Asia stocks cautious as EU politics muddies the mood By Reuters

By Wayne Cole

SYDNEY (Reuters) – Asian stocks were in a cautious mood on Tuesday, with investors pondering new political uncertainty in European markets after right-wing election gains and a snap election in France revived concerns about the bloc’s cohesion.

The moves were mostly modest, with MSCI’s broadest index of Asia-Pacific shares outside Japan falling 0.5% in thin trade. Major Chinese stocks fell 1.2%, after closing on Monday, while the yuan hit its lowest level in seven months.

In the other direction, the stock index rose by 0.3% and South Korean stocks rose by 0.4%.

EUROSTOXX 50 futures rose 0.2%, stable after Monday’s decline, while they were flat.

The euro, French stocks and government debt were shaken after investors assessed whether the right could repeat its success in French elections and how much influence far-right parties could have over the European Union’s new executive.

Bond yields rose across Europe, with the spread between French and German debt widening significantly, after an opinion poll suggested the far-right National Rally party could win early elections, albeit without a clear majority.

The opposition left-wing parties in France pledged late Monday evening to work together and nominate joint candidates.

Elsewhere, markets gave a muted reaction to Apple’s (NASDAQ:) long-awaited AI strategy, which integrates “Apple Intelligence” technology across a range of applications. The iPhone maker’s shares fell 0.3% in after-hours trading, after falling 1.9% in regular hours.

Nasdaq and NASDAQ futures fell 0.1% in Asian trading, after rising on Monday.

So far, the market has proven remarkably resilient in the face of the jump in US bond yields that followed Friday’s jobs report and declining expectations for interest rate cuts by the Federal Reserve.

“We see diminishing prospects for easing this year, and now expect the Fed to make its first cut only in November,” analysts at JP Morgan said.

“Stocks appear to be ignoring a slew of risks, including politics, geopolitics, narrow market concentration and an increase in meme stocks and cryptocurrency trading that may indicate churn,” they added. “As such, we maintain a defensive bias in our model portfolio.”

One piece or two?

Futures point to 38 basis points of Fed easing for the year, compared to 50 basis points before the jobs report.

The Fed is sure to hold steady at its policy meeting on Wednesday, with focus on whether to keep three rate cuts in its “dotted” forecast for this year.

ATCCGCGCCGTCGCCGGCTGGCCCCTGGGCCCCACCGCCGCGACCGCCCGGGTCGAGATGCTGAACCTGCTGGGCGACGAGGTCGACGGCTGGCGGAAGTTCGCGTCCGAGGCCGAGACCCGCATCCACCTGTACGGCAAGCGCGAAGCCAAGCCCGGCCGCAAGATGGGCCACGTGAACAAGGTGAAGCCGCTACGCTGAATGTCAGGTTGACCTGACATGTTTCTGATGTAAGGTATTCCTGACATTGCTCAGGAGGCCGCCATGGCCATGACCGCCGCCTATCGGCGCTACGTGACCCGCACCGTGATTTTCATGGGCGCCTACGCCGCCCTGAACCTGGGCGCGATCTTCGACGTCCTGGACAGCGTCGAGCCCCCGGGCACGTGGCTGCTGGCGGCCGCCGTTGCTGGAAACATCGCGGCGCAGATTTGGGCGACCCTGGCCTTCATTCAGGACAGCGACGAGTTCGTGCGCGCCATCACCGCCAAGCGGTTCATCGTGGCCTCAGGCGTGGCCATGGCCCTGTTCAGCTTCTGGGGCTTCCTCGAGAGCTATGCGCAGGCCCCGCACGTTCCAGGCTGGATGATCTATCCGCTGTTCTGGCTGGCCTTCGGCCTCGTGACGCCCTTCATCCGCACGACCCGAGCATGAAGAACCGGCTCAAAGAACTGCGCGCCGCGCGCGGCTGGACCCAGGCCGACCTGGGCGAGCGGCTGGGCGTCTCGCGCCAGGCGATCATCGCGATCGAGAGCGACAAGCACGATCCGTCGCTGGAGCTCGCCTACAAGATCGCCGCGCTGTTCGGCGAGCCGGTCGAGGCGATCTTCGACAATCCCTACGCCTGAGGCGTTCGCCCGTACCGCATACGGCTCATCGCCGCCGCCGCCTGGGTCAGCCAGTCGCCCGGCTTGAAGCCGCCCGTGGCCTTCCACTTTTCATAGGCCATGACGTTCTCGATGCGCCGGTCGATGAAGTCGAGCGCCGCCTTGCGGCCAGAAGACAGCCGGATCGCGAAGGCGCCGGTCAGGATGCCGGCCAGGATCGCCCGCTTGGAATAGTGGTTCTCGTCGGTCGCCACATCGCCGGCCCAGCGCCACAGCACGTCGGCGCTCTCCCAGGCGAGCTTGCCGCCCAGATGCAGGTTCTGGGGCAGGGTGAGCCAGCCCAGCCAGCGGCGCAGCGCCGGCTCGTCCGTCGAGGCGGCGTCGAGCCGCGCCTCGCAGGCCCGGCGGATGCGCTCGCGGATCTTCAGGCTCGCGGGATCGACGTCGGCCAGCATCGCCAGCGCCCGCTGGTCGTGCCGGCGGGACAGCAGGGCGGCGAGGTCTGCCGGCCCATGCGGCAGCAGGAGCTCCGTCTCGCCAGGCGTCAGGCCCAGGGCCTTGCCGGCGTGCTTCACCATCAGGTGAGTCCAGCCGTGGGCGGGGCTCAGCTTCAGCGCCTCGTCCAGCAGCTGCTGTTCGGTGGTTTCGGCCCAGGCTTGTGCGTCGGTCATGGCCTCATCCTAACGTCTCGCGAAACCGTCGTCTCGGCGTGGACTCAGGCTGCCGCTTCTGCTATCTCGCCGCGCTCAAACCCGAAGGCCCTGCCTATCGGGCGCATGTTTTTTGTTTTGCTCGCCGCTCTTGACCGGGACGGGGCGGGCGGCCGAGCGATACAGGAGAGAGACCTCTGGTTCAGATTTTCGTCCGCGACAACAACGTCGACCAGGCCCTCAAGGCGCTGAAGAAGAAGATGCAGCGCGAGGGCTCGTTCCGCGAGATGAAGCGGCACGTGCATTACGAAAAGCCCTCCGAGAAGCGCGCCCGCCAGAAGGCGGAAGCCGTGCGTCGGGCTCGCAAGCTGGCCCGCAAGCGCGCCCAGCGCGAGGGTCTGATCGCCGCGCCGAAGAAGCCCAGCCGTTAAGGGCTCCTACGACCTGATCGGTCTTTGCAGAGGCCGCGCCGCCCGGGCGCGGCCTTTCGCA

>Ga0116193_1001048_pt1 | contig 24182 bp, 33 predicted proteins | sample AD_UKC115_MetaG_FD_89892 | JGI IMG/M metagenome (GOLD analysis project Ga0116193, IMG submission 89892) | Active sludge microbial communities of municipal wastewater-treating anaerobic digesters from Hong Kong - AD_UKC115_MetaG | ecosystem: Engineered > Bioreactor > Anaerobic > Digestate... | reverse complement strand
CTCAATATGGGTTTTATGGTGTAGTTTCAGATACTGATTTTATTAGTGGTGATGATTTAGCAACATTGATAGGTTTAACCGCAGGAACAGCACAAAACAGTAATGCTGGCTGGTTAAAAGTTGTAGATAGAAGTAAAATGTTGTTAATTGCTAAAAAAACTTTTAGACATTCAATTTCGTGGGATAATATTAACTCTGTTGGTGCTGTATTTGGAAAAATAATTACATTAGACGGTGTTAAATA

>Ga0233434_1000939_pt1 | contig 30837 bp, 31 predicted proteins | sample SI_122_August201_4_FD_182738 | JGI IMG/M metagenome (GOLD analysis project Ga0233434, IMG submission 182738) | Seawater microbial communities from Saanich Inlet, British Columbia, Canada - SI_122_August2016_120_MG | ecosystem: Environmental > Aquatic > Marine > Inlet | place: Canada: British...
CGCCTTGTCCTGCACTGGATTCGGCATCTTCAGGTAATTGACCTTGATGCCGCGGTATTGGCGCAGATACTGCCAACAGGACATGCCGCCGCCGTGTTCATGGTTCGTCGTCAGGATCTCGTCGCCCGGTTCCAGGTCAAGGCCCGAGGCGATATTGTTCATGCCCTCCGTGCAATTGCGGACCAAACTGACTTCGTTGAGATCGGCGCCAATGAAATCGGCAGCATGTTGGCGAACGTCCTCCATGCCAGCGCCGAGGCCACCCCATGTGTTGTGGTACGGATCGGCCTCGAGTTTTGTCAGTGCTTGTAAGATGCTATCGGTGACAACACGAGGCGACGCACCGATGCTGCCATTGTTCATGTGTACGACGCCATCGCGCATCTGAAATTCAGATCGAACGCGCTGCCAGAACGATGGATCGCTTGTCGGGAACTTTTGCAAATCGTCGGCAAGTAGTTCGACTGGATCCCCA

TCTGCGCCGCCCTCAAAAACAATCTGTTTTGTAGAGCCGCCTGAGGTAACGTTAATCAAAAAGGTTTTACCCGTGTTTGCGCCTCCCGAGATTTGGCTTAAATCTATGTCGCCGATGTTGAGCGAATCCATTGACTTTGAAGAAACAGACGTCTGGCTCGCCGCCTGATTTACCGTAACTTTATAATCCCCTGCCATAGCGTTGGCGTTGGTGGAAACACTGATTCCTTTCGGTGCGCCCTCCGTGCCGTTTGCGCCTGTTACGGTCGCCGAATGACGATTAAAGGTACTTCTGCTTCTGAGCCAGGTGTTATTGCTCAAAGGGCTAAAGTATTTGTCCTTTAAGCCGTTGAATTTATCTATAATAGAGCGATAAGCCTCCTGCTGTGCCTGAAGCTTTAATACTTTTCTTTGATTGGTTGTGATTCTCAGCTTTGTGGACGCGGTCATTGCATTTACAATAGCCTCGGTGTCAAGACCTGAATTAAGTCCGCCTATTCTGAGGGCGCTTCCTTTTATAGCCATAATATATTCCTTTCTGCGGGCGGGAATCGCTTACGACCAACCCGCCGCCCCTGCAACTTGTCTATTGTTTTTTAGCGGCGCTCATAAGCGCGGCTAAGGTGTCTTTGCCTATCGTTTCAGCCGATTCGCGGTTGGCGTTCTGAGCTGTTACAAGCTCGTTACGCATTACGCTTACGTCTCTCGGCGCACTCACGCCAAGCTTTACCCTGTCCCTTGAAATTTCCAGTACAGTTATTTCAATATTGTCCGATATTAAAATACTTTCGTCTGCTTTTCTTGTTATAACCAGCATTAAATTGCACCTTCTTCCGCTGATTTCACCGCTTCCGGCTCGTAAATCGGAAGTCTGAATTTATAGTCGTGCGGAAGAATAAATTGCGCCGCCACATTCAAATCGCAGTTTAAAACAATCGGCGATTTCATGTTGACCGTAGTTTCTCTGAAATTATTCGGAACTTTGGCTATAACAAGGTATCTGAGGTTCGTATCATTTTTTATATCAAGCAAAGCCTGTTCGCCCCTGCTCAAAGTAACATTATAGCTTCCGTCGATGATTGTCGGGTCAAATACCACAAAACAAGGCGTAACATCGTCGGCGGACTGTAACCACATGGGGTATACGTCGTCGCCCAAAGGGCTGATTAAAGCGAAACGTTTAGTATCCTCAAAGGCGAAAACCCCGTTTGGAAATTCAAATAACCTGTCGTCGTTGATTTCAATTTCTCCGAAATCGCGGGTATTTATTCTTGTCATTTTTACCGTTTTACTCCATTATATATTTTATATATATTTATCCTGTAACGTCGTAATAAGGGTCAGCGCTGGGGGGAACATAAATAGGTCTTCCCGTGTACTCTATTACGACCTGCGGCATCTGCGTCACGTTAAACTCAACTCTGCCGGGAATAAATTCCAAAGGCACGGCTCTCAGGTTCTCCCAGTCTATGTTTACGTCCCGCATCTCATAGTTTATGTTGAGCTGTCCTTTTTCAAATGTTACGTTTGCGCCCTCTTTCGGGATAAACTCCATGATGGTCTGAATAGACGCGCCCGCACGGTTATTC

“We expect the points to show two cuts in 2024, four cuts in 2025, three cuts in 2026, and a slight uptick in the long-term or neutral rate,” Goldman Sachs analysts said in a note.

“We believe leadership prefers a two-piece baseline to retain flexibility, but a one-piece baseline represents a potential risk, especially if core CPI surprises to the upside on Wednesday.”

The Consumer Price Index (CPI) is expected to rise 0.1% in May, but with the core index up 0.3%.

In the currency markets, the euro settled around $1.0768, after overnight recording its lowest level in a month at $1.0733. It lost about 1.1% in the past two sessions, affected by US jobs reports and political uncertainty.

The dollar was broadly supported at 157.27 yen, just below its May high of 157.715 yen.

The weak yen is one reason why the Bank of Japan (BoJ) may decide to reduce its bond purchases at its policy meeting on Friday, as a step towards raising interest rates again.

Gold was just above a one-month low of $2,302 an ounce, after being shocked by lower market prices due to US interest rate cuts. [GOL/]

Oil prices extended a 3% rise on Monday, as several investment banks pointed to strong summer fuel demand and potential purchases of oil reserves.

© Reuters.  FILE PHOTO: Passersby walk past an electric screen displaying Japan's Nikkei stock average outside a brokerage firm in Tokyo, Japan on February 13, 2024. REUTERS/Issei Kato/File Photo

Markets are also awaiting monthly oil supply and demand data from the US Energy Information Administration and OPEC on Tuesday, and from the International Energy Agency on Wednesday. [O/R]

It fell seven cents to $81.56 per barrel, while US crude settled at $77.74 per barrel.

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